UnitedHealth hopes to convince Congress it can help

The Star Tribune’s Chen May Yee has a helpful overview today about UnitedHealth Group‘s role in the health-reform debate.

The Minnetonka-based HMO is pitching ideas for cost-savings and hoping to convince Congress that it can be a part of the solution. It recently announced a telemedicine plan to serve rural patients and also opened a comparative effectiveness center.

“Leading companies take advantage of disruptive change in the marketplace,” CEO Stephen Hemsley recently told reporters.

Meanwhile, one commenter says the article should have focused more on the Lewin Group, which touts itself as an objective, independent think tank on health-care issues but is part of a wholly owned subsidiary of UnitedHealth Group.

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Comments (2)

  1. Submitted by Glenn Mesaros on 08/05/2009 - 02:03 pm.

    Simon Stevens, United Health CEO, comes to Minnesota from the British Health group: NICE (National Institute for Health and Clinical Excellence). Here is what a British Physician has to say about his cost cutting methods.

    An article warning the U.S. against the NICE model was written recently by London oncologist, Dr. Karol Sikora, a professor of cancer medicine at the Imperial College School of Medicine. In a May 12, 2009 New Hampshire Union Leader article, “This Health Care ‘Reform’ Will Kill You,” Dr. Sikora said, “As a practicing oncologist, I am forced to give patients older, cheaper medicines. The real cost of this penny-pinching is premature death for thousands of patients—and higher overall health costs than if they had been treated properly….” He added, “If NICE concludes that a new drug gives insufficient bang for the buck, it will not be available through our public National Health Service, which provides care for the majority of Britons….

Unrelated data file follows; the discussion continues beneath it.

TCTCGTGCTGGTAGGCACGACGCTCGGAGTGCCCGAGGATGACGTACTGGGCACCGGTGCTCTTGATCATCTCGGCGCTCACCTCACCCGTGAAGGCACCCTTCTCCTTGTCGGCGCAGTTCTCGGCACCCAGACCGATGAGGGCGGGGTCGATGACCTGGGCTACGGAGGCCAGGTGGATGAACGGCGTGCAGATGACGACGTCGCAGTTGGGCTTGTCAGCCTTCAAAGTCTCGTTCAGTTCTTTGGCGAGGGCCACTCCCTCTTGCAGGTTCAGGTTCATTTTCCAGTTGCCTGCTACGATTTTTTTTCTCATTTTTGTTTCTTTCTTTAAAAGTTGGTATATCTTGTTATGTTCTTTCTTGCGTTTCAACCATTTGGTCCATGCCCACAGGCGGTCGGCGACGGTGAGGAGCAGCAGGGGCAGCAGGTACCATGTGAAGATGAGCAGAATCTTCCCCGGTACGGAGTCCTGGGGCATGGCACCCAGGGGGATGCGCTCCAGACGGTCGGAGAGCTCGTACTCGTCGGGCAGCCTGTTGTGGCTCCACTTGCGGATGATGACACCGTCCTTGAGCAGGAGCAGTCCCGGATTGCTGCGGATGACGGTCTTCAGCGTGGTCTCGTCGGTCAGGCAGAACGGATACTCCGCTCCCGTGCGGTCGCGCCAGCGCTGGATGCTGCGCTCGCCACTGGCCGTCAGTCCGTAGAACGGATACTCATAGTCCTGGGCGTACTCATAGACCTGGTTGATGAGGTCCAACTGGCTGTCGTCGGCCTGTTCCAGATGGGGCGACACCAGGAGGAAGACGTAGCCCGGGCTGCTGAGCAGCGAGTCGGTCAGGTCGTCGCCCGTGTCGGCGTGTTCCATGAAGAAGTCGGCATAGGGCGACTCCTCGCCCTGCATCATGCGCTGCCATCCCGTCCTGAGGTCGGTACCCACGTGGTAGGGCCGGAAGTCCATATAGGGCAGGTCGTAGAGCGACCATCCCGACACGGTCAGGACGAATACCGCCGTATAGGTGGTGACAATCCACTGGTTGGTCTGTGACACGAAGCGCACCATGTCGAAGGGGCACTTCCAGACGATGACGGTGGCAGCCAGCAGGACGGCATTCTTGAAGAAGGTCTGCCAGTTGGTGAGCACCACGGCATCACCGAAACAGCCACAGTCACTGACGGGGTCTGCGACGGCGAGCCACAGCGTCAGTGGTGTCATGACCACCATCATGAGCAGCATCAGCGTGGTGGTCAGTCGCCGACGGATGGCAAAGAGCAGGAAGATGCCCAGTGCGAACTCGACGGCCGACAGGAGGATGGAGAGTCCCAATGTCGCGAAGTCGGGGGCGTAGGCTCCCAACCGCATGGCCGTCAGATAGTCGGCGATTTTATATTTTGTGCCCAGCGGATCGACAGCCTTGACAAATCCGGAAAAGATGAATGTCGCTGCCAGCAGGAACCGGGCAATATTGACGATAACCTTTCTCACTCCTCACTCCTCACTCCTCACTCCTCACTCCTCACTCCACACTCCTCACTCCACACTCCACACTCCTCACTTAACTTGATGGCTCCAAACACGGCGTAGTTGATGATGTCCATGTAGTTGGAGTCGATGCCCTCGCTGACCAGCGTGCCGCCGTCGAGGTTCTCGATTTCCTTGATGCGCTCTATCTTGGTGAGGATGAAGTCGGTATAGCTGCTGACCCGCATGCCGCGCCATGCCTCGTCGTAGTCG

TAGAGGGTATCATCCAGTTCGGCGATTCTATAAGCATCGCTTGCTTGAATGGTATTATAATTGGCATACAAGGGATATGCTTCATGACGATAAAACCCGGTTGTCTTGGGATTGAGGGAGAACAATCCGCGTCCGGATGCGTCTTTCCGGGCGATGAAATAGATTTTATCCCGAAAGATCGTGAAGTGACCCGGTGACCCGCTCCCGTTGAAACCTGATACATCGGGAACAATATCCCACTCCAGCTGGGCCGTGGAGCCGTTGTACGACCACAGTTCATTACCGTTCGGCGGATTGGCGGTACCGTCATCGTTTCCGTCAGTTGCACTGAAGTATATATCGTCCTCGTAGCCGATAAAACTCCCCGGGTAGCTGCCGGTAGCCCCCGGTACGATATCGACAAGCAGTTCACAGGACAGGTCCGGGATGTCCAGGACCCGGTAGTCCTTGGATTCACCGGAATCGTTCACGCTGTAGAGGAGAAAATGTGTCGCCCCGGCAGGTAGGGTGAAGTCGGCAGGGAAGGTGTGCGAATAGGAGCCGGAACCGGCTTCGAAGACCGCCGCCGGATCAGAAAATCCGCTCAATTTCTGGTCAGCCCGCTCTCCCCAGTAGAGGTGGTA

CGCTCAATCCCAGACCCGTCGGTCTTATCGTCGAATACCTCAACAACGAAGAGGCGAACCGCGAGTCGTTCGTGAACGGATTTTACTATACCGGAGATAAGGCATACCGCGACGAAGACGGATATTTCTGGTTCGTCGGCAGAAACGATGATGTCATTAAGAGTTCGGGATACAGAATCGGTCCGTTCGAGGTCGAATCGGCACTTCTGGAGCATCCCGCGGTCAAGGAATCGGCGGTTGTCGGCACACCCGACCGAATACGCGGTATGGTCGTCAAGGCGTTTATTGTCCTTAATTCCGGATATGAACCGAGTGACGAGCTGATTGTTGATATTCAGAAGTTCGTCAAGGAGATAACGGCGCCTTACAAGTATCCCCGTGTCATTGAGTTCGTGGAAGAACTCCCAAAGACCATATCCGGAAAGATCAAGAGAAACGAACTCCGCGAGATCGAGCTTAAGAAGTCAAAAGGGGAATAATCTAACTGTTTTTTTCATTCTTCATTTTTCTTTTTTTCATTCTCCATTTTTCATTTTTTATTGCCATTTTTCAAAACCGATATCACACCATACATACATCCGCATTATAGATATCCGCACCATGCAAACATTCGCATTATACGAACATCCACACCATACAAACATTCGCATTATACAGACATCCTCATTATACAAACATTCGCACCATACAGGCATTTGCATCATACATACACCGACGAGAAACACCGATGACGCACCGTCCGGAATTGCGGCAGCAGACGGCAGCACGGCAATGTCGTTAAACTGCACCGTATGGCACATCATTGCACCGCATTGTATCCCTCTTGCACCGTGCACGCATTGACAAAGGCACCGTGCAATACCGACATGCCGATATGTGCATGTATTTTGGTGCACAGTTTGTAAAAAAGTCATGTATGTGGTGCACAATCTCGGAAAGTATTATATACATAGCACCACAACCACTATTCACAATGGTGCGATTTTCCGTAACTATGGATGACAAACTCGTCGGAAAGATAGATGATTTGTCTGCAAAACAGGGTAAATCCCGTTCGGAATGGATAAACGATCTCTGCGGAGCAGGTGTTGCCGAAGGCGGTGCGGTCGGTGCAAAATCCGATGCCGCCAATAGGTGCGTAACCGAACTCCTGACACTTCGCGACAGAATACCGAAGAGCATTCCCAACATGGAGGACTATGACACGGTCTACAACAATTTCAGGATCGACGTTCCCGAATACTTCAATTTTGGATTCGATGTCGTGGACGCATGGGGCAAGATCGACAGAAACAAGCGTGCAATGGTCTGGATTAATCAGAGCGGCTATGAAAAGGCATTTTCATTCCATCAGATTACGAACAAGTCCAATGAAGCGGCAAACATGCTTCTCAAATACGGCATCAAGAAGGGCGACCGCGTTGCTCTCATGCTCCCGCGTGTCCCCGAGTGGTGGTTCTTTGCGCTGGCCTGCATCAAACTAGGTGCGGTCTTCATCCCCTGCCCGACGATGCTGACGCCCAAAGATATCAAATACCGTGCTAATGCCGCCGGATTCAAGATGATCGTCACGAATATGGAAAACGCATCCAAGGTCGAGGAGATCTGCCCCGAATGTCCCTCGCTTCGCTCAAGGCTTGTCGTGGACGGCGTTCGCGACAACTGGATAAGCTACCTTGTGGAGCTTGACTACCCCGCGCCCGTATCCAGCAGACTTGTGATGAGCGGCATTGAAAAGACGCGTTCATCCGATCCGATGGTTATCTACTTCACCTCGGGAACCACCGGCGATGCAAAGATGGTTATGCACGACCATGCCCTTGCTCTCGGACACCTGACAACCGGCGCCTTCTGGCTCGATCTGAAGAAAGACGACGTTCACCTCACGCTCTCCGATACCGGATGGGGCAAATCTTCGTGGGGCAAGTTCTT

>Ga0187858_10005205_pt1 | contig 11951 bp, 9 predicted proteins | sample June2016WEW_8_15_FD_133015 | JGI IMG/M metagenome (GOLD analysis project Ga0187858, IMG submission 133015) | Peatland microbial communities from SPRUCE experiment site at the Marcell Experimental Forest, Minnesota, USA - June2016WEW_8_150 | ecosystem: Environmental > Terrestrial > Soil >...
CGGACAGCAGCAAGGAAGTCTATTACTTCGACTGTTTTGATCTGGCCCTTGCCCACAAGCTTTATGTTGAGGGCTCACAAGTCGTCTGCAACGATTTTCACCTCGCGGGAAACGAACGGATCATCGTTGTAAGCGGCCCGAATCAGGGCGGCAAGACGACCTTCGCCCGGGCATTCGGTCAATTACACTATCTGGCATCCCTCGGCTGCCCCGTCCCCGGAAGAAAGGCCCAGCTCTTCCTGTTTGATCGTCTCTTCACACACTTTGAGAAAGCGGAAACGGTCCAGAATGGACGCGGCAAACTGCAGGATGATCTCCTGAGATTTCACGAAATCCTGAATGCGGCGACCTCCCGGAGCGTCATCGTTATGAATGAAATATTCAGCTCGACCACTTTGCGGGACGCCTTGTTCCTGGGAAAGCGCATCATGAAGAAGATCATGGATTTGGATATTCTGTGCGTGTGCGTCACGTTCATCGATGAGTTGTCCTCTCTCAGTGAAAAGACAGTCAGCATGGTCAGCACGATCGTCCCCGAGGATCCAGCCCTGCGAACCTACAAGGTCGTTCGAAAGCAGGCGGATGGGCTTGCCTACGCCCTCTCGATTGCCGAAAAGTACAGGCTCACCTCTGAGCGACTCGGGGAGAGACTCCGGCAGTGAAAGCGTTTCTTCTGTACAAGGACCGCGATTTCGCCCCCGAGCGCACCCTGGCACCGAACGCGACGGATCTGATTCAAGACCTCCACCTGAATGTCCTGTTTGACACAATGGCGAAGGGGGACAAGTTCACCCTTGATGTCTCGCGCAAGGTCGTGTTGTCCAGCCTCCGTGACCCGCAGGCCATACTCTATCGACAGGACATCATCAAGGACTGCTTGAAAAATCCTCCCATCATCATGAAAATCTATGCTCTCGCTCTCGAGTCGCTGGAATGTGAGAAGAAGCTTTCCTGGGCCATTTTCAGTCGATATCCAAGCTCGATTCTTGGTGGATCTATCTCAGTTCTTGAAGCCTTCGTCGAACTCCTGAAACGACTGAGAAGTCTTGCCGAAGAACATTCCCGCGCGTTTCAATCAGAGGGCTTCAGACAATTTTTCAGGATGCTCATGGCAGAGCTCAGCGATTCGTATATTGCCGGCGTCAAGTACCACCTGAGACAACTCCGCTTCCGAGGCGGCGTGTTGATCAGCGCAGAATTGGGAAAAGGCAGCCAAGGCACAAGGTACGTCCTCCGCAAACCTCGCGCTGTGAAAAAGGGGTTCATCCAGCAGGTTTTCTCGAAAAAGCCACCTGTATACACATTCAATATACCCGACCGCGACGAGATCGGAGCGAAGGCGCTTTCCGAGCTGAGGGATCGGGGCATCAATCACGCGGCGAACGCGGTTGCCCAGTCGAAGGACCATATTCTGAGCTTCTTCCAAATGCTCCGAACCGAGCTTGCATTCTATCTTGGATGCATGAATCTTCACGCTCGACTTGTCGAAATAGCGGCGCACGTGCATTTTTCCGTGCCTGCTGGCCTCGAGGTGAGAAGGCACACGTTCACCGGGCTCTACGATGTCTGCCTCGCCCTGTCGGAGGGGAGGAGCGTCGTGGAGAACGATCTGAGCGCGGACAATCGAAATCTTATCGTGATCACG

“Partly as a result of these restrictions on new medicines, British patients die earlier. In Sweden, 60.3 percent of men and 61.7 percent of women survive a cancer diagnosis. In Britain the figure ranges betwwen 40.2 to 48.1 percent for men and 48 to 54.1 percent for women.”

  2. Submitted by Dan Haugen on 08/06/2009 - 08:24 am.

    So are you arguing that we should strive to create a system more like Sweden than Britain?

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